Even assuming arguendo that Maldonado was "in custody" (which this Court finds he was not), custody alone is not sufficient to prove coercion. "Serious pressures inherent in custodial interrogation will inevitably be present in any case under[Oregon v.] Elstad — which, after all, addresses situations in which a defendant was in custody and entitled to Miranda warnings at some point before those warnings were given. Thus, we cannot rely solely on theMiranda presumption that custodial interrogation is coercive in determining whether [petitioner's] second confession must be suppressed."Tankleff v. Senkowski, 135 F.3d at 244; accord. e.g., Parsad v. Greiner, 337 F.3d at *183; Legree v. Greiner, 2001 WL527423 at *8.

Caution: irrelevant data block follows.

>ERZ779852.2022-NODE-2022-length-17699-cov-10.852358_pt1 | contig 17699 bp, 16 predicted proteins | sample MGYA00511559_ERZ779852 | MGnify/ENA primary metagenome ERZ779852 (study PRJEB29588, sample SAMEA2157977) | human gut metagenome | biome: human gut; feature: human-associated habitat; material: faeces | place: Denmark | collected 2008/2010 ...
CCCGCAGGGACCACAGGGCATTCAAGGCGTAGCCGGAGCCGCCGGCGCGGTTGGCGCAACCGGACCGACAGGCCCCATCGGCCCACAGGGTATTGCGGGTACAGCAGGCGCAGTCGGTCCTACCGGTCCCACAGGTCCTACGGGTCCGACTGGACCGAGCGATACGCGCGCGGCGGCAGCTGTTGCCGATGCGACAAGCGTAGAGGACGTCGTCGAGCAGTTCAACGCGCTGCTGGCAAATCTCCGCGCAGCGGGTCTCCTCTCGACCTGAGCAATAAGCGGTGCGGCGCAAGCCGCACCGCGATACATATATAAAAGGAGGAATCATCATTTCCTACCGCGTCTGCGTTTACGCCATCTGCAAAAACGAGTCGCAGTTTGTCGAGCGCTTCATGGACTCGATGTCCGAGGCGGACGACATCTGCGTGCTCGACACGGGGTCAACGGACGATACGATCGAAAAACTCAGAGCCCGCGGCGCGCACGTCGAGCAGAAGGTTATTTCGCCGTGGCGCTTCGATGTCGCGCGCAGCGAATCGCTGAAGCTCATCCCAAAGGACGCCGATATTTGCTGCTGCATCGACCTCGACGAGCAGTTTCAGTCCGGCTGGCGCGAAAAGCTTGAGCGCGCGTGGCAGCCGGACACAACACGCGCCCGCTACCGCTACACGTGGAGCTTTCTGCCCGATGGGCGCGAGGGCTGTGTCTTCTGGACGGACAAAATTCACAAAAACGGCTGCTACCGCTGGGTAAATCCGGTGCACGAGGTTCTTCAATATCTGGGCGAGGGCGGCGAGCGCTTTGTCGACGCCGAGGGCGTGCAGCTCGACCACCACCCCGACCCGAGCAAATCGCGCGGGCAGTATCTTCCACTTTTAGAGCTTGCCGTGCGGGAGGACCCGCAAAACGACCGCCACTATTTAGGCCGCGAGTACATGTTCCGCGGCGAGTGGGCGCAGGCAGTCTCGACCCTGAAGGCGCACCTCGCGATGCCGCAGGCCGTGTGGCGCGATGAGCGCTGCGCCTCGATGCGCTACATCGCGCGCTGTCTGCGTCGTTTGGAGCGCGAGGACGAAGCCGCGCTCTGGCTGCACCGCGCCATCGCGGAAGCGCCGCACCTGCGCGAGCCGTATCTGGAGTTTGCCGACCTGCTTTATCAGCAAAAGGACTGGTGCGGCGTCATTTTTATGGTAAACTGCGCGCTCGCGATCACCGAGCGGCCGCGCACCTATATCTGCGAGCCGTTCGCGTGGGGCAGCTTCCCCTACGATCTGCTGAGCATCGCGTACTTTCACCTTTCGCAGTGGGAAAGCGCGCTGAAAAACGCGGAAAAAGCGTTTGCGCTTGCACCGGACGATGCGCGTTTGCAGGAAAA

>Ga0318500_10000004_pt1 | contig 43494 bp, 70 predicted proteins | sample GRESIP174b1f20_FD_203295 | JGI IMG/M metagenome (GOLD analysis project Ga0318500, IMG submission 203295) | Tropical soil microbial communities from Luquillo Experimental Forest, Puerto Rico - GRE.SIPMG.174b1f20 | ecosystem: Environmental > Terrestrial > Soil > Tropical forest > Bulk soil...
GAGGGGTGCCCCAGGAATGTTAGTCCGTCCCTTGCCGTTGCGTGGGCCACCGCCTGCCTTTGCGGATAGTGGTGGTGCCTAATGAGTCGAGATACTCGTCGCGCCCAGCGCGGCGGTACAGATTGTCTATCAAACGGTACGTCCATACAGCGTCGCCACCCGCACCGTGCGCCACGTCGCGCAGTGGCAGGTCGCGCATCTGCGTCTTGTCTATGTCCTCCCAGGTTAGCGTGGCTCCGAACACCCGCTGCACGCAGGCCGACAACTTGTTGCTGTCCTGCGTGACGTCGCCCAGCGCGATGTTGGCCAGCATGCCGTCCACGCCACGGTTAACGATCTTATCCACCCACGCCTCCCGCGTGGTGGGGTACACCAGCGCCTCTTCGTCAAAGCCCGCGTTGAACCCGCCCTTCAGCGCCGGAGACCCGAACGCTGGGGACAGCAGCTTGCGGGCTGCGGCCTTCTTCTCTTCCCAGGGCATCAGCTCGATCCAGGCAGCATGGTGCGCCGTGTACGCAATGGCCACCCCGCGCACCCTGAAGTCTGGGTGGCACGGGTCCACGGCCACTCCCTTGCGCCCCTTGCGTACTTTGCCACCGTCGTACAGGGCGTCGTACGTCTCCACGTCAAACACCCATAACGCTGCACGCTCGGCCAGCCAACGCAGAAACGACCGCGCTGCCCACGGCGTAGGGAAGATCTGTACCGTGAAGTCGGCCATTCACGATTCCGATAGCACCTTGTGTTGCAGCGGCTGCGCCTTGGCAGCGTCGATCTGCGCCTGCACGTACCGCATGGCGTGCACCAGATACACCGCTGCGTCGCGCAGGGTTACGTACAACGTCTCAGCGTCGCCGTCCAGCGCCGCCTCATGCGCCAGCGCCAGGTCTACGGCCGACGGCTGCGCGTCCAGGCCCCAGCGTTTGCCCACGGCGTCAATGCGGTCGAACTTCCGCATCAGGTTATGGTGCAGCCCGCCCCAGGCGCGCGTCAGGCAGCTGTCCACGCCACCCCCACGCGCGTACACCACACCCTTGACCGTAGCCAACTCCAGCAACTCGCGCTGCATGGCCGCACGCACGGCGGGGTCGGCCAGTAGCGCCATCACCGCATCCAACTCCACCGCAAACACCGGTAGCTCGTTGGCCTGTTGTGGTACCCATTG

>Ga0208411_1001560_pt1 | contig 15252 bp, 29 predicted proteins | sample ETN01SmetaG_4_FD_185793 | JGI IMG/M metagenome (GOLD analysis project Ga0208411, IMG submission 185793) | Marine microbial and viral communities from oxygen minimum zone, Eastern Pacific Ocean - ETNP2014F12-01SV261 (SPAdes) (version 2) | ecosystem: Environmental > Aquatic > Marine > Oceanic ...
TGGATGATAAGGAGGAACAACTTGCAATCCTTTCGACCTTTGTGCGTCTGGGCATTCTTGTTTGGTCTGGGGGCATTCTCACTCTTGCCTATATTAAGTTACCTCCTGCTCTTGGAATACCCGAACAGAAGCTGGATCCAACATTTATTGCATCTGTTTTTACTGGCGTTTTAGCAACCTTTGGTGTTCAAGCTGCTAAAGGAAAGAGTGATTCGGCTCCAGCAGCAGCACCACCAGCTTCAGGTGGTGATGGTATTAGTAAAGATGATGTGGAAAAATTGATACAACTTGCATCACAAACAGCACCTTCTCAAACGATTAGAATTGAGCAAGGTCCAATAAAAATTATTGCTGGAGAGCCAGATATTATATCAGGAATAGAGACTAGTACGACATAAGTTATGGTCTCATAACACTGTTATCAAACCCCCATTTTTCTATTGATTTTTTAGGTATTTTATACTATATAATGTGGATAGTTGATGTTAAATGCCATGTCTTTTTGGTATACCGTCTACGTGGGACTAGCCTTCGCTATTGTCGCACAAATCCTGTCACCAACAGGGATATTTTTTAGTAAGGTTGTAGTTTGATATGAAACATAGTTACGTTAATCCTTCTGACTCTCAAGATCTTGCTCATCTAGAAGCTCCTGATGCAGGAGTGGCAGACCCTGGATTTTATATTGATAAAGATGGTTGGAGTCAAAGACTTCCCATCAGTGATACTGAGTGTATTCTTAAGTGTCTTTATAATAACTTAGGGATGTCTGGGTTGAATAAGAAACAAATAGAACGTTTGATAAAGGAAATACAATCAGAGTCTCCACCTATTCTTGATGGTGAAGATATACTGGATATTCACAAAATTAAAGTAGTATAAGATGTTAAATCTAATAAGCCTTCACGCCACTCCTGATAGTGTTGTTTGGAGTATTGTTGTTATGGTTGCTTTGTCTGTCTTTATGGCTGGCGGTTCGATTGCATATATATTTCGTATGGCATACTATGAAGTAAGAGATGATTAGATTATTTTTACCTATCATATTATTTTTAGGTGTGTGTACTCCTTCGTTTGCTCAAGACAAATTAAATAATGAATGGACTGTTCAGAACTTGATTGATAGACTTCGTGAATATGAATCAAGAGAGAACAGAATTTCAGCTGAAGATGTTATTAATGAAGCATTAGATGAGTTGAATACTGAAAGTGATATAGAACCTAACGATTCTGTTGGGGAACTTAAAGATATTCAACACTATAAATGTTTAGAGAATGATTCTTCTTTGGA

The Court must look at the "totality of the circumstances" to determine if the circumstances surrounding Maldonado's initial statements were so coercive as to require suppression of his post-Miranda statements. See. e.g., Parsad v. Greiner, 337 F.3d at 183 ("in determining the voluntariness of petitioner's post-Miranda confessions, we must examine the totality of the circumstances"); Casellas v. McGinnis, 1999 WL 980948 at *2 (defendants statements "can be suppressed on Miranda grounds only if the circumstances surrounding the first confession were sufficiently coercive so that the defendant could not have been said to have knowingly and intelligently waived his rights with respect to these subsequent admissions"); Tankleff v. Senkowski, 135 F.3d at 244-45 fciting Campaneria v. Reid. 891 F.2d 1014.1019-20 (2dCir. 1989), cert. denied. 499U.S. 949, 111 S.Ct. 1419 (1991)); United States v. Orellana-Osorio, 1996 WL 460797 at *2 ("When an unwarned admission has been made without coercion, the admissibility of additional statements, made after the subsequent administration of Miranda warnings, turns on whether these latter statements were also freely given."); United States v. Valdez, 16 F.3d 1324, 1328 (2d Cir.) ("Under standard voluntariness analysis, [the Court must] inquire `into all the circumstances surrounding the law enforcement officials' conduct to ascertain whether it overcame the accused's will to resist and brought about a confession that was not freely self-determined.'"), cert. denied, 513 U.S. 810, 115 S.Ct. 60 (1994);United States v. Valencia, 826 F.2d 169, 177 (2d Cir. 1987); Heron v. People, 1999 WL 1125059 at * 8 ("In determining voluntariness, this Court must consider whether the circumstances surrounding petitioner's `first' unwarned statements were so coercive as to prevent him from making a subsequent knowing and voluntary waiver of his rights, thereby requiring the suppression of his `second' warned statement. . . . [T]his Court must look to the totality of the circumstances."): Vasquez v. Senkowski, 54 F. Supp.2d at 213-14: United States v. Ford, 1997 WL 538813 at *11.